Citrix XenDesktop 5 “Dedicated” machine catalog

I’ve been working with a company here in the Denver area and they’ve been looking specifically for this type of virtual machine catalog/pool.  The scenario is a group of Power Users who use fully provisioned virtual desktops today.  They expect to install their own applications and have these installs persisted.  In XenDesktop 4 there really was no reasonable way of delivering this (and still feeling good at the end of the day…I know it can be done with PVS…but ugly method).  Well in Citrix XenDesktop 5 this has all changed…YAY!

A Dedicated Machine Catalog is one that starts from a master/gold VM but all changes to the desktop are persisted.  The user can be assigned to this VM manually or automatically on first connection and will always then be assigned/connected to that virtual machine.  As I said earlier, for users used to installing whatever applications they want whenever they want and have an expectation of persistence of those changes…this is the pool for them!  If you can move to delivery method such as XenApp for delivery of those applications and can capture profile changes via UPM or AppSense then a Pooled Machine Catalog would be more appropriate.  The Dedicated Machine Catalog isn’t where you want to start with your users, but if you are like most large organizations some part of your end-user population will probably need it.

More information here: Choosing the Machine Type

5 thoughts on “Citrix XenDesktop 5 “Dedicated” machine catalog

  1. Hi Dan,

    any idea where i can find documentation on how to make changes to the master VM and control what impact this has on the members of the catalogue that were created using that VM? I am finding it hard to find decent in-depth technical documentation on XD5.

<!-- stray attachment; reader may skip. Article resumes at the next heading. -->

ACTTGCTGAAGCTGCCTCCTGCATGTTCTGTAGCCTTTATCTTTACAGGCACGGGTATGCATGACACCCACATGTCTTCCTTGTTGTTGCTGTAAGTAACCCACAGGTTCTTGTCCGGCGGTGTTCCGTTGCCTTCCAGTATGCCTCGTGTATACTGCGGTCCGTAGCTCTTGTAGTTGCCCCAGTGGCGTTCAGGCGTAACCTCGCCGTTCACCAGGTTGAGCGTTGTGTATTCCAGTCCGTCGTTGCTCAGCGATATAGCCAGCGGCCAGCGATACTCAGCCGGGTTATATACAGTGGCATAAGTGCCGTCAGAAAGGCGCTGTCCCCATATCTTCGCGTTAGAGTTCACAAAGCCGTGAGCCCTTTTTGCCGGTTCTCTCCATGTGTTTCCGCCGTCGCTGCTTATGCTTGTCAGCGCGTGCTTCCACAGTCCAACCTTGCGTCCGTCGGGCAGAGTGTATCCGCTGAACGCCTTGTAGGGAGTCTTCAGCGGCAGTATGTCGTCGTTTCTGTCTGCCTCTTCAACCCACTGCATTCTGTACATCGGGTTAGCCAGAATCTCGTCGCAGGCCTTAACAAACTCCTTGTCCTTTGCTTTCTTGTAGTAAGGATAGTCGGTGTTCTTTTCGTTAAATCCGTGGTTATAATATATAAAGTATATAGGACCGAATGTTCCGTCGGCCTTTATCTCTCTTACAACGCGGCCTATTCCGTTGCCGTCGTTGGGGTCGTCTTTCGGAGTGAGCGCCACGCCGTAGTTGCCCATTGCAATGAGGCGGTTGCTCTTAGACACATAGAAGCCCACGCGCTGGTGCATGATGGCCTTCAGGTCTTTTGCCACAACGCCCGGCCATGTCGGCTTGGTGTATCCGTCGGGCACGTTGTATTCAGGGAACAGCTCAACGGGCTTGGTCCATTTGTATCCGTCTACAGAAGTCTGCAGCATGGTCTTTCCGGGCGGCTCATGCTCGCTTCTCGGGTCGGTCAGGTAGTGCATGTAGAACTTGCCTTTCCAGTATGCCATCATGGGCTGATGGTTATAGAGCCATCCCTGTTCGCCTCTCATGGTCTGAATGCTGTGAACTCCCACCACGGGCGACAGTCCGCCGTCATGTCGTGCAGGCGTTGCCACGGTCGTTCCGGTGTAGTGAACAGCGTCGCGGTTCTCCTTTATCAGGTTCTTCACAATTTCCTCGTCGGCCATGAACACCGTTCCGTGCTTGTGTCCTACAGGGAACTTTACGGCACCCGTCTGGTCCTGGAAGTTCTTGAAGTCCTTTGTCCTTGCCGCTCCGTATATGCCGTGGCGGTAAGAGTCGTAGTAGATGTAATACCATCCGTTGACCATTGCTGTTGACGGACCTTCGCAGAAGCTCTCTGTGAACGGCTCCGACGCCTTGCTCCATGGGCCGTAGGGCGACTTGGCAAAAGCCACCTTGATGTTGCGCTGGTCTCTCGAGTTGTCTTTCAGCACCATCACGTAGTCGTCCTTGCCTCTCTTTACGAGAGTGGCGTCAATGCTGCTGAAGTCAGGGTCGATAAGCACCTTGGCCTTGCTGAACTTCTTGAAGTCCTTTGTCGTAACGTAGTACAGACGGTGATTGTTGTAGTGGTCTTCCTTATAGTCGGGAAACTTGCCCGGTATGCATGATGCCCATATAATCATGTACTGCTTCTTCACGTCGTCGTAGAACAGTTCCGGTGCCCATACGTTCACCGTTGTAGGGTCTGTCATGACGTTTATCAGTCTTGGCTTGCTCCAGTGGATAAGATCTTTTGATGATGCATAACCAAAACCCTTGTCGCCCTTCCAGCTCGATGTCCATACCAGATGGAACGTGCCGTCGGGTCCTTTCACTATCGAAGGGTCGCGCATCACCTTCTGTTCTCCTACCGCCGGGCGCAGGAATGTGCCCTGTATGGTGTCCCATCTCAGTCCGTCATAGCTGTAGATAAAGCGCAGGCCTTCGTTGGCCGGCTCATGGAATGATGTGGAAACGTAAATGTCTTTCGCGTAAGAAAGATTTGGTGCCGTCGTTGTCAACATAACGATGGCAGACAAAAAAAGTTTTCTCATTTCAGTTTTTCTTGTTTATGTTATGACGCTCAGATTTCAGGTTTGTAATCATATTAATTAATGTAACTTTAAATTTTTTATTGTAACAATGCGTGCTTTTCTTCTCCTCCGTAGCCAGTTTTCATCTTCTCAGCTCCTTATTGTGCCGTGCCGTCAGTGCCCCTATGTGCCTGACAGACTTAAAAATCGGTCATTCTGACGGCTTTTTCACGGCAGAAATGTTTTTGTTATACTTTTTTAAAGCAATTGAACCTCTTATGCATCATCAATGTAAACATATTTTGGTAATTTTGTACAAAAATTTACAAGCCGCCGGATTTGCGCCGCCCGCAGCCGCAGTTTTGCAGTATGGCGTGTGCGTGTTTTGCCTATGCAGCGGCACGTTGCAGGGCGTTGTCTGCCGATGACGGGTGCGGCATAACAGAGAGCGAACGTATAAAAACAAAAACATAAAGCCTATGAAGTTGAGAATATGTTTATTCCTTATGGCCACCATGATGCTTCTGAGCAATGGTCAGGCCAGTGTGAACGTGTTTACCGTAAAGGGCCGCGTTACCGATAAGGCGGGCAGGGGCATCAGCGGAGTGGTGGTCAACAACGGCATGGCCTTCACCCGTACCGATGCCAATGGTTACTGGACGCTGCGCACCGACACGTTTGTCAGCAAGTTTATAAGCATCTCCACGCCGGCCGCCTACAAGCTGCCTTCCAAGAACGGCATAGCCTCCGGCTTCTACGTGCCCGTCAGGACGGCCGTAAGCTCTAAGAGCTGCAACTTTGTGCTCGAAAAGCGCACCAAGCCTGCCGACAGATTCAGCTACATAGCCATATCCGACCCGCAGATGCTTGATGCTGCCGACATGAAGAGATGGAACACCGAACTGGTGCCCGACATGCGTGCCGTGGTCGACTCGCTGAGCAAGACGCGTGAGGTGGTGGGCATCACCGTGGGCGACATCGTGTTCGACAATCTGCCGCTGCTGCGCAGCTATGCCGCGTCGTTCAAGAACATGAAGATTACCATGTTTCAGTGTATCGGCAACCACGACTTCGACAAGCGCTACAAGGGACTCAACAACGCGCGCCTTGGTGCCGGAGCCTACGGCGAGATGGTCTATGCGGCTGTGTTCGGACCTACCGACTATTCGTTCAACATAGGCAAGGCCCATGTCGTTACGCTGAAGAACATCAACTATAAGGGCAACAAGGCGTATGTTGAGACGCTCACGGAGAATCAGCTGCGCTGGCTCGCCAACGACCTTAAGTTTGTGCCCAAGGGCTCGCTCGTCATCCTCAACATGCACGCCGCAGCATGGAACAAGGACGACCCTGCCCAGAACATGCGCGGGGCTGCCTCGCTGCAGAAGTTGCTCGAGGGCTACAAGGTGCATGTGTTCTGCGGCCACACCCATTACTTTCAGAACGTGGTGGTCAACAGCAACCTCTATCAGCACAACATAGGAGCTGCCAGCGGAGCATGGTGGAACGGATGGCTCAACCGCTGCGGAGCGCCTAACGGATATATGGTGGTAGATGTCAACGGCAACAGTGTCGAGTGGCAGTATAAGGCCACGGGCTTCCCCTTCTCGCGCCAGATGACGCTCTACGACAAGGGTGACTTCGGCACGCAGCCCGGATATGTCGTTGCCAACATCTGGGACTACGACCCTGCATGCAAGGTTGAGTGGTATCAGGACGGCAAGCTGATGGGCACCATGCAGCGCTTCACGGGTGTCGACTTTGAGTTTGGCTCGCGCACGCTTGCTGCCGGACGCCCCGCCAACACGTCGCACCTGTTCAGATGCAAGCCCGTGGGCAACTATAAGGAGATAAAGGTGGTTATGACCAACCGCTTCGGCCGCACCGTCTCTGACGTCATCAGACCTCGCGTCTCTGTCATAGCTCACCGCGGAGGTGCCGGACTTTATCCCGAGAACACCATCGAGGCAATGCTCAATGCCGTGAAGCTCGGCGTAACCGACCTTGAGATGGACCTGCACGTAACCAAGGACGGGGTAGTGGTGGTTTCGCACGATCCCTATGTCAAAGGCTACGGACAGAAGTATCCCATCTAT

Cheers,

    Gord

    1. Per the documentation, you would manage a dedicated pool with traditional windows management software. Dedicated pools definitely aren’t the model we sell when looking at Desktop Virtualization solutions…but for some users in an organization it is a fit and allows more workloads to fit into the XenDesktop model(s).

      http://support.citrix.com/proddocs/topic/xendesktop-rho/cds-manage-scheme-rho.html?resultof=%22%64%65%64%69%63%61%74%65%64%22%20%22%64%65%64%69%63%22%20
      http://support.citrix.com/proddocs/topic/xendesktop-rho/cds-choose-scheme-type-rho.html?resultof=%22%64%65%64%69%63%61%74%65%64%22%20%22%64%65%64%69%63%22%20

  2. Another option is to use Unidesk as the provisioning and management platform. Unidesk uses desktop layering technology to dynamically create persistent VMs that have all of the single image management benefits and storage savings of non-persistent virtual desktops, but gives each user a fully persistent personalization layer that sustains all user-installed apps, profile settings, SIDs, GUIDs, etc. You access Unidesk VMs from the XenDesktop broker just as you would thick-provisioned VMs or shared image VMs created by PVS.

    Only downside is Unidesk requires a VMware back-end today, so all Unidesk/XenDesktop customers are currently using vSphere/ESX as the hypervisor. Support for XenServer and Hyper-V is coming.

  3. another downside to unidesk is the drivers required to install in the virtual machines have a lot of conflicts with programs (especially installers)–in some cases you simply cannot install an application without waiting several weeks for a fix to be made from tech support. Sometimes things get corrupted during the update if a bug is encountered.

    1. We’re not aware of these problems, and I couldn’t find any record of you in our support database. One of the advantages of layering technology is the ability to resolve conflicts by changing layer priorities, so even if such a problem did occur, you could simply increase the driver layer priority over the other app layers. Another advantage of layering is that it’s a great delivery engine for virtualized applications. So you could also do what many customers do when they want to eliminate any possibility of conflict – package the app in ThinApp or App-V, and deliver it as a Unidesk layer.

      If you’re at VMworld, please stop by booth 555, would be good to meet you. We’ll also have 6 customers in the booth explaining how they’re using Unidesk to deliver all kinds of apps – departmental apps, user-installed apps, drivers, antivirus, etc.

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